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Media contact: Neal Buccino, neal.buccino@rutgers.edu, 848-932-7328 

Latest Scarlet and Black Book Explores Lives of Rutgers’ First Black Students

Decades before the civil rights era, the “forerunner generation” paved the way for desegregation 

Newswise — New Brunswick, N.J. (Feb. 25, 2020) – In a new book in the Scarlet and Black Project, Rutgers University continues to examine its historical relationship to race, slavery and disenfranchisement, telling the story of the school’s first black students, who were pioneers treated as outcasts on their own campus. 

Scarlet and Black Volume II: Constructing Race and Gender at Rutgers, 1865-1945 provides new context for the lives of Rutgers’ first African American alumni, the “forerunner generation” to the Civil Rights activists of the 1950s, 60s and 70s. The list includes Paul Robeson, the renowned entertainer and human rights activist, and James Dickson Carr, Rutgers’ first black student who graduated in 1892 and went on to Columbia Law School and a successful legal career. It also includes Julia Baxter Bates, the college’s first African American female student, who co-authored the winning brief in Brown v. Board of Education of Topeka, the case that declared school segregation unconstitutional. 

The book also highlights lesser-known but equally notable figures, including Alice Jennings Archibald (the first black woman to obtain a graduate degree at Rutgers); Emma Andrews and Evelyn Sermons (the first black women to integrate the dorms at Rutgers’ Douglass Residential College); formerly enslaved Islay Walden (who attended New Brunswick Theological Seminary in 1876, nearly a decade before Rutgers admitted its first black student); and Edward Lawson, Sr., and Edward Lawson, Jr. (a father and son with Rutgers stories of racism and triumph). 

Volume II examines how concepts related to race and gender evolved during the 20th century at Rutgers College and its newly created women’s college. During that time, the “Rutgers Man” and “Douglass Woman” were idealized as Anglo-Saxon, Protestant and from the middle or upper classes. Some black and other nonwhite students found opportunities to “pass” into whiteness. But others became “Race Men” and “Race Women” – they embraced race consciousness and chose to fight racism in its many forms while working to advance the status of black people in the U.S. and internationally.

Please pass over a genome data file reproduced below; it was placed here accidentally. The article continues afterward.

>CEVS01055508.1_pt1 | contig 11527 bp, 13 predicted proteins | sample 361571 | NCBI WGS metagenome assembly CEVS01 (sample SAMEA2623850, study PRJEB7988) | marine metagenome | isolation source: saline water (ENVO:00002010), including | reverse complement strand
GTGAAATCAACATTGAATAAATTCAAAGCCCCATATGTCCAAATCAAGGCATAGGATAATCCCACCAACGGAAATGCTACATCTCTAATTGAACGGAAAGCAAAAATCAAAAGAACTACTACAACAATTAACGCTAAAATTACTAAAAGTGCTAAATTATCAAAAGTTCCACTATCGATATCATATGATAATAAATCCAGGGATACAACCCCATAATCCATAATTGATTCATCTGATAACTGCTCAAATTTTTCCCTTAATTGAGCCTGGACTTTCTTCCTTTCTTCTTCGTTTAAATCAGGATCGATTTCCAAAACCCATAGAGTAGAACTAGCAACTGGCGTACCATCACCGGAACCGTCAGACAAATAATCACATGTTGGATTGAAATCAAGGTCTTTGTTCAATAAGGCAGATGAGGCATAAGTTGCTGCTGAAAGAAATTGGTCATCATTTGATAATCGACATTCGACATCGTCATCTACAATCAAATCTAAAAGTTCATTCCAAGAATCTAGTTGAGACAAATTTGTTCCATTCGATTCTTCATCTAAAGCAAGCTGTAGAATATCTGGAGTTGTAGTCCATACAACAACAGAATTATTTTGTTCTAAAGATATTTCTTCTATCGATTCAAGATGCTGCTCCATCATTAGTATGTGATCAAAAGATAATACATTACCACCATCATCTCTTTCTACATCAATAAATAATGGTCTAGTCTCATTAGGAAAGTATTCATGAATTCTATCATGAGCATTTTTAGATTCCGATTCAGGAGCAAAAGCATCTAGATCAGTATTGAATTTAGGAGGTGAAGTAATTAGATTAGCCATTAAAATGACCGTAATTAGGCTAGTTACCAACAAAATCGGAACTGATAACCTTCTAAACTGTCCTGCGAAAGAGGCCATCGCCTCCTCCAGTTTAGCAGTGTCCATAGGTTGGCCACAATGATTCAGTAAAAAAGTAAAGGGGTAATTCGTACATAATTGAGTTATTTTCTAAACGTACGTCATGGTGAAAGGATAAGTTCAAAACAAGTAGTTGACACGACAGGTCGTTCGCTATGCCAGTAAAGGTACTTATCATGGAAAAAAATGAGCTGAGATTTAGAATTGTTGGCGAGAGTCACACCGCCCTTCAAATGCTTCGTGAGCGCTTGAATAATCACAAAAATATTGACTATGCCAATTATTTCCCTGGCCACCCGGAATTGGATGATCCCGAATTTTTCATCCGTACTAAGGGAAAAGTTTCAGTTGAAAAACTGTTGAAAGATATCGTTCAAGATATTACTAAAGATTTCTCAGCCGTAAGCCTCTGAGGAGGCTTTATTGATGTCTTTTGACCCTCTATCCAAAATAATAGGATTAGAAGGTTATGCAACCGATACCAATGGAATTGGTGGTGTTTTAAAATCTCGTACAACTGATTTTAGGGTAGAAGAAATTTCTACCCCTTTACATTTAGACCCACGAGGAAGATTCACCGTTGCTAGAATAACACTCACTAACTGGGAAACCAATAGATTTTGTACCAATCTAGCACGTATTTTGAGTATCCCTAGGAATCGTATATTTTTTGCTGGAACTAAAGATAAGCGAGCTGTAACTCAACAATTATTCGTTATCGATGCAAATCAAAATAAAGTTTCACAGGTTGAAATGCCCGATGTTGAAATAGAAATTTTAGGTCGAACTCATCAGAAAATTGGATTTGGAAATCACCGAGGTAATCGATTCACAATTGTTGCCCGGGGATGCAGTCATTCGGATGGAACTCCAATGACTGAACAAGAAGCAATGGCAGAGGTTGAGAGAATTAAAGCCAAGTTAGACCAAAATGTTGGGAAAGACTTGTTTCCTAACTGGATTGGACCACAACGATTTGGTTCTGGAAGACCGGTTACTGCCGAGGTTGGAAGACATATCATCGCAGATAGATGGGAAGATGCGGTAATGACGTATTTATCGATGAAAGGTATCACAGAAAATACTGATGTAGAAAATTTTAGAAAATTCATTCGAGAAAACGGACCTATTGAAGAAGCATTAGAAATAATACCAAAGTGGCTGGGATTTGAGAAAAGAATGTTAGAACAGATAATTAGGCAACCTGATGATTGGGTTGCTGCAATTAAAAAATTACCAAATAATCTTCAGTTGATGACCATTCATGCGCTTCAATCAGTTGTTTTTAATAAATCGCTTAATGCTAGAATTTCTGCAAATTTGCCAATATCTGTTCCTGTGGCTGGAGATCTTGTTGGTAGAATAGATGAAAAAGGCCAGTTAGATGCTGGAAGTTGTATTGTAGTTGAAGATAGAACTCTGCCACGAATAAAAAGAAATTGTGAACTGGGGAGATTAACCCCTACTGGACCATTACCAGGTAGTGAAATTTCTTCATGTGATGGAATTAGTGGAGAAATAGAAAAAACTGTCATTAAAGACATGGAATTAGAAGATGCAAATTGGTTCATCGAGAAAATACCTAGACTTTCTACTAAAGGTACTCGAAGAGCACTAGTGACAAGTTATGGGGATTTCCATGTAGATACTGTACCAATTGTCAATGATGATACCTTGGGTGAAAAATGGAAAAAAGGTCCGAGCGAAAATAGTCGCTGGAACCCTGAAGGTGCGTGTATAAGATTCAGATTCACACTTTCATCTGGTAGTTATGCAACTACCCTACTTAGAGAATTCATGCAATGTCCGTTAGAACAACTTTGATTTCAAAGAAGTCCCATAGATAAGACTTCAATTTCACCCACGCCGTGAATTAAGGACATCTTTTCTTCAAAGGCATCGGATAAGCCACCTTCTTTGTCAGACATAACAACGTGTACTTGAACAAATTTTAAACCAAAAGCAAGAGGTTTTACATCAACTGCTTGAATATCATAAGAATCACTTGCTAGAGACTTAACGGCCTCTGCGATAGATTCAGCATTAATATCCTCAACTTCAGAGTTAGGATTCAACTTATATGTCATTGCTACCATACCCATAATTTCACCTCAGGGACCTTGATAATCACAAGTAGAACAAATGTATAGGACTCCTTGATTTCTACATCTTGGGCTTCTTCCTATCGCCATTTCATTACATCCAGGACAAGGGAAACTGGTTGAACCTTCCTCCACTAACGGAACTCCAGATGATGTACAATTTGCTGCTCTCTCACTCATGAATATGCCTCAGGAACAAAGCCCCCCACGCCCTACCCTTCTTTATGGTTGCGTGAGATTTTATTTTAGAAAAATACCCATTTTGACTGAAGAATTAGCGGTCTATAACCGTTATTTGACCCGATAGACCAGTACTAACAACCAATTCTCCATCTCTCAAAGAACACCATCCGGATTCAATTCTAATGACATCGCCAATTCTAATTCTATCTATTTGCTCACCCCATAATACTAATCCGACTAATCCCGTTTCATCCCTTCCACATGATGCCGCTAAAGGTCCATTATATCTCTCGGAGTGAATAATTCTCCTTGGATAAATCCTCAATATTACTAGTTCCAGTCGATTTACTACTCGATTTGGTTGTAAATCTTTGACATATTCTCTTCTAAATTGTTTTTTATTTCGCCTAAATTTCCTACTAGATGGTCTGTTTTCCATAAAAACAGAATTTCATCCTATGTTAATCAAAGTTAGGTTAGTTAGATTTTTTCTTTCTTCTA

The full story, with photos, can be found here. A password-protected electronic copy of the book can be provided upon request. 

“This January, many, if not most, in the Rutgers community celebrated the appointment of this university’s first black president, Dr. Jonathan Holloway,” said Deborah Gray White, the Board of Governors Distinguished Professor of History at Rutgers University–New Brunswick and an editor of the Scarlet and Black book series. 

“However, black people were not always welcomed at Rutgers. The 18th century profits from the sale of our bodies and labor enabled the university’s existence, but we were not allowed to step on the campus as students until the late 19th century. When we were allowed to matriculate, we could not always live on campus nor participate as full-fledged members of the Rutgers community. Not until the mid-20th century freedom movement did Rutgers open its doors to more than a handful of African Americans and other racial minorities, and even then, Rutgers – meaning administrators, faculty, students and surrounding neighborhoods – resisted at every turn. We are proud to add this second volume to the story of Rutgers’ journey from exclusion to inclusion. It tells the story of the first young black men and women at Rutgers, the obstacles they had to surmount and the racial climate of the classroom, university and community. We are overjoyed that this volume comes at this particular moment of new beginnings for Rutgers University.” 

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